Research, teaching and hospitality: Mosaic conference draws attendees from around the globe
U of M distinguished professor Dawne McCance was touched by the number of people who told her that the recent Mosaic conference, “A matter of lifedeath,” was the “best conference” they have ever attended. “Part of it,” she says, “was the hospitality. They felt welcome and there was good conversation — building that into a conference, I’ve come to understand, is important.”
With renowned international scholars and over 100 presenters from 15 countries, “A matter of lifedeath” took place at the University of Manitoba from October 1 to 4. It was the fourth conference hosted by Mosaic, the U of M’s interdisciplinary journal of literature, the arts and theory; previous conferences were “Freud After Derrida” (2010), “Following Derrida” (2006) and “The Photograph” (2004).
Founded in 1967, Mosaic is a quarterly journal dedicated to publishing the best critical work in literature and theory. Supported by Social Sciences and Humanities Research Council (SSHRC), it publishes contributions from scholars around the world and distributes to 34 countries; it can be found in over 300 of the world’s major university and college libraries.
McCance, who teaches in the department of religion in the Faculty of Arts, is also the journal’s editor. Not only is Mosaic internationally recognized as a leading humanities journal, it also serves as an ambassador of the university, she says.
“It’s a scholarly enterprise, a teaching unit — we have a very active intern program, which trains [students] in all aspect of academic journal publishing — and it is, thirdly, a business. That’s what differentiates us from most other university units: what we produce,” she notes.
“We try to represent the University of Manitoba in all three aspects.”
Selected conference proceedings will be published in at least two forthcoming issues, she says. “There’s such a variation across the papers [that were presented], so it would be well worth it to publish them all.”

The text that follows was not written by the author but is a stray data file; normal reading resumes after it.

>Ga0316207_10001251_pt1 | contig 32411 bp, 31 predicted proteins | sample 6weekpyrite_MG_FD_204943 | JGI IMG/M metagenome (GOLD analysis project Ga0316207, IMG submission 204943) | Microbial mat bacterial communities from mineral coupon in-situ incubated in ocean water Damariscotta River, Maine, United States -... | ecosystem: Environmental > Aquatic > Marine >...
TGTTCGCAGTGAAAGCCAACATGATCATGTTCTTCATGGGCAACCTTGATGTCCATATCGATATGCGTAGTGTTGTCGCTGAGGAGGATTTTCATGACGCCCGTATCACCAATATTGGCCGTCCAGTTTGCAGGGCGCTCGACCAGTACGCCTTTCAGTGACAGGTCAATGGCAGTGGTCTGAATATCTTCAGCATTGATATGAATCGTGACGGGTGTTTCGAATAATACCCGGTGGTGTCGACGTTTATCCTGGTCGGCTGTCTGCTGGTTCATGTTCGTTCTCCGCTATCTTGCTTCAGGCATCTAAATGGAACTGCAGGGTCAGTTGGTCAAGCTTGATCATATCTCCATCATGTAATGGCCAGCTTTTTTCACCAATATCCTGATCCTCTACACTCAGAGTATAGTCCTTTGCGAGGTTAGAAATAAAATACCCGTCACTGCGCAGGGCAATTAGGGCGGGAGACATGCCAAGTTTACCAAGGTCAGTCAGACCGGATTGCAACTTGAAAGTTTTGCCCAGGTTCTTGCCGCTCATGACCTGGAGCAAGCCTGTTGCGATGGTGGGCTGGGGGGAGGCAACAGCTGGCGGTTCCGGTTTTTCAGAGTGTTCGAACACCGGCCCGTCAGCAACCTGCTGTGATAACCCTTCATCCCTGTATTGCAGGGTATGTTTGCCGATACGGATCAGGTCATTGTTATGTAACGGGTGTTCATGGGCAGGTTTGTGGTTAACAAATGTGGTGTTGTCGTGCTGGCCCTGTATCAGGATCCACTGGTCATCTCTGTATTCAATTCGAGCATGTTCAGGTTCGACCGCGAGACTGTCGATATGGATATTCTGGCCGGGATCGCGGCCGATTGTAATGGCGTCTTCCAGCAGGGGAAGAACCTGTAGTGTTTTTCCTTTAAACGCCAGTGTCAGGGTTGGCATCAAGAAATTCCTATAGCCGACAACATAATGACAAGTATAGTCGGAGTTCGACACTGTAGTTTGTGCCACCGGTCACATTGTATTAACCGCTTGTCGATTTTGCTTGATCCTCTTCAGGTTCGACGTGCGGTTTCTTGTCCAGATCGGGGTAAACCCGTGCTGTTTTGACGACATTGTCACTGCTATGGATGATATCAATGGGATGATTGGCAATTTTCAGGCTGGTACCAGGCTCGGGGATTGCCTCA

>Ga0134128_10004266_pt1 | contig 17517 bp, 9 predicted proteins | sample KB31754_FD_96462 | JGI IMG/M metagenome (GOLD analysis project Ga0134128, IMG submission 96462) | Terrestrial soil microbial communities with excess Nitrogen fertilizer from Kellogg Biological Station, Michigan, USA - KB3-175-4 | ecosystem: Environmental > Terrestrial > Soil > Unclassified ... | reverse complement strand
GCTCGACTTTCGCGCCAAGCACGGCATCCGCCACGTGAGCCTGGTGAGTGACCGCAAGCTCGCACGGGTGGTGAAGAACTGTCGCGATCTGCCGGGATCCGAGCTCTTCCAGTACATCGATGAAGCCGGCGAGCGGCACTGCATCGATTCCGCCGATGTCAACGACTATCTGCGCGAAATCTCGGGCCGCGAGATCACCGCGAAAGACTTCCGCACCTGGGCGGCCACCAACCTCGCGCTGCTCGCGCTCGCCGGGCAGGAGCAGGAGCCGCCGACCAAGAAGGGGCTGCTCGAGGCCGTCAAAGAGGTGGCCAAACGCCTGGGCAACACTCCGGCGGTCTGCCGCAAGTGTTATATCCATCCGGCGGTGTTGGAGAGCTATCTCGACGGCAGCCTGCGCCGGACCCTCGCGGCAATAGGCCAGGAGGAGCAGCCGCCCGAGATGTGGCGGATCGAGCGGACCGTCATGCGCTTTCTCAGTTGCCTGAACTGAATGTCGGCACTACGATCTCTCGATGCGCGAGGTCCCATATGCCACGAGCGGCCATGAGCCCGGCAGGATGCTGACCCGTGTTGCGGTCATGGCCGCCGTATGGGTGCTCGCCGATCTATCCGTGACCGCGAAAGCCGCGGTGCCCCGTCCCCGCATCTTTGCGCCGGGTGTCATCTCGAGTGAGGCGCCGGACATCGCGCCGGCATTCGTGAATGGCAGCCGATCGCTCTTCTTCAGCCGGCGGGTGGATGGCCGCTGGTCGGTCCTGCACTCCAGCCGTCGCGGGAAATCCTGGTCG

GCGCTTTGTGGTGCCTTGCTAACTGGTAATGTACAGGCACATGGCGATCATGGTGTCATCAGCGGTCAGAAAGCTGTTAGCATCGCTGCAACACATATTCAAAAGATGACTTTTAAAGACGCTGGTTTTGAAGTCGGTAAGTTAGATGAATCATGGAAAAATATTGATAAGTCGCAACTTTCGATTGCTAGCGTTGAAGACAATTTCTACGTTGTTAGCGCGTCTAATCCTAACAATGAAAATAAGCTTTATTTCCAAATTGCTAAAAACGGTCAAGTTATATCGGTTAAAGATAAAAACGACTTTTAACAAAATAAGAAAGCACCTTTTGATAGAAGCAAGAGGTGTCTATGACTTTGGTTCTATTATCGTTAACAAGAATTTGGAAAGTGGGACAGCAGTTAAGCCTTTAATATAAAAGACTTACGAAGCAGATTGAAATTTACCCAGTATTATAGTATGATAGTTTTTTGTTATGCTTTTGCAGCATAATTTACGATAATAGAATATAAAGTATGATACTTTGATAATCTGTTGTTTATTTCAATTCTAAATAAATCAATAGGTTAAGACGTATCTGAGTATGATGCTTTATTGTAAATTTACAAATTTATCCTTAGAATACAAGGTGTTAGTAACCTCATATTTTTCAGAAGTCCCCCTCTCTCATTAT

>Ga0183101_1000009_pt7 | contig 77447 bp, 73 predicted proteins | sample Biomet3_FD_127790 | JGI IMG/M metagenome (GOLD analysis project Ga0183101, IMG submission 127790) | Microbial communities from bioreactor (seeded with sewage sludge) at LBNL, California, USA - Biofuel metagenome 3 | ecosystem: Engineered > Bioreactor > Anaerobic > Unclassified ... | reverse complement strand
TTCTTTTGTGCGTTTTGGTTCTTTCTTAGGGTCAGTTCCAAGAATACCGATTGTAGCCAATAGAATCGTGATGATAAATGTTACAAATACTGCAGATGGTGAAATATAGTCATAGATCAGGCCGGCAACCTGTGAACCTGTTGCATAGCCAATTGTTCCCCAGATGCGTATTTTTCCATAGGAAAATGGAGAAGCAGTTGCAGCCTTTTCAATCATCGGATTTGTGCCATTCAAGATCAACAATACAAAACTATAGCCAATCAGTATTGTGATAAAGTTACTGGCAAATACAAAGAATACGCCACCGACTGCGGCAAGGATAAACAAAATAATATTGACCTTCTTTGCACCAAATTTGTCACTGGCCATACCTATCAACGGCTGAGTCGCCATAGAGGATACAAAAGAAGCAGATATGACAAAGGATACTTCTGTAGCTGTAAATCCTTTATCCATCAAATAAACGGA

McCance’s own research background includes work on genetics, ethics, critical theory, philosophy, and religion and culture, and “lifedeath” is a current research interest for her. It was was chosen as this year’s conference theme partly for its topicality.
“The conference topic is being researched in philosophy and the critical tradition … [but] these questions of when is life no longer life and when is a body dead, these have many applications in other fields [in addition to philosophy]. I’m currently translating a seminar of Derrida’s, La vie la mort [life/death], from 1974-5, and in it, he says he’s going to think about life in relation to the history of biology, but according to a non-oppositional logic,” she explains.
“So of course I had this in mind, but I became increasingly aware of the pervasiveness of this problem, of trying to escape this oppositional thinking. For example … the difference between human and animal, and this whole Cartesian heritage of “mind-body” — or pinpointing a moment of death. I mean, what did they used to do — they’d hold up a feather [in front of the person’s mouth or nose] to see if the person’s dead? And now that’s become much more complicated, with the technologies we have, to sustain breath, respirators, and to harvest organs — so there are all these other dimensions.”
McCance: “Pinpointing a moment of death … has become much more complicated, with the technologies we have, to sustain breath, respirators, and to harvest organs. There are all these other dimensions.”
Another topic that emerged for the conference, says McCance, “was the relation between life and machine, and the whole concept of ‘machine.’ [Conference presenter and scholar] David Wills has a book coming out from Minnesota Press, called Inanimation, and he’s trying to argue that there’s an originary or primordial mechanicity to life. He’s trying to counter this idea of the ‘breath’ or ‘spirit’ of life, which is why people have so much trouble thinking about technology in non-oppositional ways.”
McCance suggests that bypassing the logic of either/or approaches is important “in biology, in philosophy, in medicine, in the whole health care field, in questions of dementia … [and] questions of assisted suicide and suicide.”